Car, HGV traffic returns to pre-Covid levels amid slower recovery on public transport

Traffic volumes for cars and heavy goods vehicles (HGVs) are returning to pre-Covid-19 levels, but people are slower to return to public transport as restrictions are lifted, new figures from the Central Statistics Office (CSO) show.

According to the CSO travel bulletin, published on Friday, the volume of cars on the roads was more than 70 per cent lower in the weeks when restrictions were most stringent (from March 29th to May 2nd), when compared to the same period last year.

As restrictions eased, car traffic volumes increased, but they have not gone back up to 2019 levels.

Data for between June 21st and June 27th shows that car traffic volumes at regional sites and in Dublin remain almost one-third lower than for the same week in 2019.

The number of passenger journeys on public transport dropped “dramatically” since the start of the Covid-19 crisis, the statisticians found.

The number of journeys taken in the first three weeks of April was 10 times lower than those taken in the first week of March.

The report added that it is “worth noting” that the number of journeys taken on public transport is not recovering at the same rate as road traffic volumes.

In the week beginning March 1st, there were more than 5.5 million passenger journeys on public transport, compared to 1.7 million during the week of June 21st.

The impact of Covid-19 restrictions on HGVs was not as pronounced as for cars or public transport.

In the first three weeks of March, leading up to the severest restrictions, HGV traffic volumes in Dublin and in regional locations were higher than in 2019, although HGV traffic volume was decreasing in those weeks.

Between March 29th and May 9th, the volume of HGVs on Irish roads was 30 per cent lower when compared with the same period last year.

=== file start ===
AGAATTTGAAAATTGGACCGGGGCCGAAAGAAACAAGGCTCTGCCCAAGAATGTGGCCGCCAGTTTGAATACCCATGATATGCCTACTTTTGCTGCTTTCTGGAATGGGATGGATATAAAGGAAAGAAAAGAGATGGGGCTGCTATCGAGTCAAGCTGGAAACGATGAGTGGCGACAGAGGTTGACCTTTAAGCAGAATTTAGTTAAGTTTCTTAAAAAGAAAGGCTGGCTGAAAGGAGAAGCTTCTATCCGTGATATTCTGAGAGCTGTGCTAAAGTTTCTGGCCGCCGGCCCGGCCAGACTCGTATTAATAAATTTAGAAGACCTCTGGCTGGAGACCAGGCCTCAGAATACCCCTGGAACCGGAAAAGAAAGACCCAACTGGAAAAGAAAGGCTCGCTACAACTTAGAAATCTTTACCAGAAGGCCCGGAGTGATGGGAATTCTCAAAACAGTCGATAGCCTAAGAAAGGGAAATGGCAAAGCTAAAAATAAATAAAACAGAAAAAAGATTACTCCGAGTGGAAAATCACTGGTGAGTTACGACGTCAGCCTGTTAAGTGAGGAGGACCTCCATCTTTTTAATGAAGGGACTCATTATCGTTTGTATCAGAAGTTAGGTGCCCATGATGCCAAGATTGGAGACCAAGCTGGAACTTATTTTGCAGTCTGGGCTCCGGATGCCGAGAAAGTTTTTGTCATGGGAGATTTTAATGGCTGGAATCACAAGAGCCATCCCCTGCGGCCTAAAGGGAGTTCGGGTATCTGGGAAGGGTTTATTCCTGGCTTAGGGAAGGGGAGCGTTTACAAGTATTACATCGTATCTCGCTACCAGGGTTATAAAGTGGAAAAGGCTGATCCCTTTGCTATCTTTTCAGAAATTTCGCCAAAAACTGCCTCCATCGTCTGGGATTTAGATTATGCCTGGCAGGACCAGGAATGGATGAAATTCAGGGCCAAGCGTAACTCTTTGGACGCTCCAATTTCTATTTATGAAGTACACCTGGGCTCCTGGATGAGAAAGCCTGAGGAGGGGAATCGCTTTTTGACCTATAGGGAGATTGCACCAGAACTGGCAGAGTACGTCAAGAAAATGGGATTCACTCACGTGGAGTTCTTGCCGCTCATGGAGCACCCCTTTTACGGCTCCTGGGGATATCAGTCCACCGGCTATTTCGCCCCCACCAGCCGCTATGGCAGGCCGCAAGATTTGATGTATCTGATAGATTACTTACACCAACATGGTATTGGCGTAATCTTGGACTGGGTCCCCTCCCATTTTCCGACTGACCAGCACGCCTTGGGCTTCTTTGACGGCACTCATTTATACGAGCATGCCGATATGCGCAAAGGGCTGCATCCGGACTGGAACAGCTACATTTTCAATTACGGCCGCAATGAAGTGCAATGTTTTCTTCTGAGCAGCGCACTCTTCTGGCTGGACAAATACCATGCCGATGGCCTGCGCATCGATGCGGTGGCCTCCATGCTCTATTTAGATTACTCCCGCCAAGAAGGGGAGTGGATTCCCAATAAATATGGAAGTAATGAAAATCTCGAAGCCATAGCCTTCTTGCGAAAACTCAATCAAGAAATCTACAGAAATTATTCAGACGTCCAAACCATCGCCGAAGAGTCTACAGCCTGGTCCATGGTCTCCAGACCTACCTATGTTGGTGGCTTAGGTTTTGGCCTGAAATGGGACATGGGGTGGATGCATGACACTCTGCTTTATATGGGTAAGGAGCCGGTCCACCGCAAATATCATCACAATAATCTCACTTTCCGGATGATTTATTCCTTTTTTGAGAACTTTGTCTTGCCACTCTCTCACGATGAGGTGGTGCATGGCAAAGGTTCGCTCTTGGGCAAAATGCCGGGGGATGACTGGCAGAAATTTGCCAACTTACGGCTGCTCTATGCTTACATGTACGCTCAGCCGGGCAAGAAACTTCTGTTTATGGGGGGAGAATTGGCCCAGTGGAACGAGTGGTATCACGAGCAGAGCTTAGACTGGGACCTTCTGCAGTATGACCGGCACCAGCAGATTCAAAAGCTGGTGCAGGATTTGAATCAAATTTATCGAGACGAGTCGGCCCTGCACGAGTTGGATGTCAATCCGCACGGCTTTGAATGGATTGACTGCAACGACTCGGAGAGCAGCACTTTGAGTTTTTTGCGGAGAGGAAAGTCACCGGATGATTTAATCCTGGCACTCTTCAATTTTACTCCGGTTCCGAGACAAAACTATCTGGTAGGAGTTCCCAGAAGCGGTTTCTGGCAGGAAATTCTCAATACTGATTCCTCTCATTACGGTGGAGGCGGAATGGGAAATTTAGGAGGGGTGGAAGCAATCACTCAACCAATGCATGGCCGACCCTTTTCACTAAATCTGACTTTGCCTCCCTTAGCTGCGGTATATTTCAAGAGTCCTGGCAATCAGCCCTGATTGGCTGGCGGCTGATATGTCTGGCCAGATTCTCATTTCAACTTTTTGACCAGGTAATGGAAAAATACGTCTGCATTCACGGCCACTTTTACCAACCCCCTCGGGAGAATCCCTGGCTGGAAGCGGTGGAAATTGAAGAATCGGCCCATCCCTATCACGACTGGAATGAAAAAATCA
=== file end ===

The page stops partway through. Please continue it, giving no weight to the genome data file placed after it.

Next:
However, since May 24th, HGV traffic in Dublin has returned close to 2019 levels and the volume of HGV traffic measured in regional locations last week was just 2.3 per cent below 2019.

The year-on-year comparisons of HGV volumes in mid-April was affected by the timing of Easter, the bulletin added.

Meanwhile, the report also acknowledged the number of road fatalities between January and June was higher in 2020 than last year, up from 70 in 2019 to 73 this year.

The bulletin was compiled using traffic counter data from Transport Infrastructure Ireland, the National Transport Authority and the Road Safety Authority.

Traffic volume was measured using traffic counter data from selected sites around the country. Vehicles are counted when they pass over loops embedded in the road surface and the traffic counters then distinguish between different vehicle classes.

The number of car trips on the State’s main roads is still up to one third below this time last year, despite the increase in mobility permitted by the easing of the Covid-19 lockdown.

In the initial three weeks following the introduction of the March 27th restrictions, traffic volumes were typically down approximately 65-70 per cent across the national road network.

But from April 21st, an upward trend in car traffic volumes became apparent. This week car traffic volumes at a sample basket of counters across the network showed significantly stronger growth than last week, with many roads showing increases in car volumes in the order of 7 per cent.

The increase follows the relaxation of restrictions of movement of people within the State.

Based on an analysis of Thursday’s figures, car traffic is closest to levels experience one years ago on the N40 Cork Southern Ring Road (Kinsale Road to Douglas).

Volumes on the route, rose 7 per cent in the last week but remain 28 per cent below those on July 2nd last year.

Car traffic just south of the Border on the N1 at Jonesboro was up 5 per cent in the week to Thursday, but the overall year’s reduction in car traffic at this counter was 36 pe rcent.

Car traffic volumes on the radial routes into Dublin showed a weekly increase on Thursday of between 5 per cent and 9 per cent. Car traffic on the M1 was down 27 per cent on last year; the M4 approach to the capital was down 26 per cent on last year and the M11 at Bray was down 30 pe rcent.

Traffic on the N6 Bothar na dTreabh, in Galway, has grown 7 per cent in the last week but is still 30 per cent lower than this time last year.

The M7 at Limerick Southern Ring Road, Ballysimon to Rosbrien, has also seen volumes increase by 7 per cent but the route is down 32 per cent on last year.

The M9 Mullinavat to Waterford was another road that saw growth of 7 per cent in the last week. But overall it was down 34 per cent on last year.

The analysis of traffic counters, which are set in the national and motorway roads, shows weekly heavy goods vehicle traffic has remained largely stable.

Transport Infrastructure Ireland, which maintains the data, said much of its data was now available online.

The authority issues a daily summary of the morning peak which is published online in the early afternoon.

A spokesman said growth in vehicles numbers had been “pretty consistent” across the network since April.

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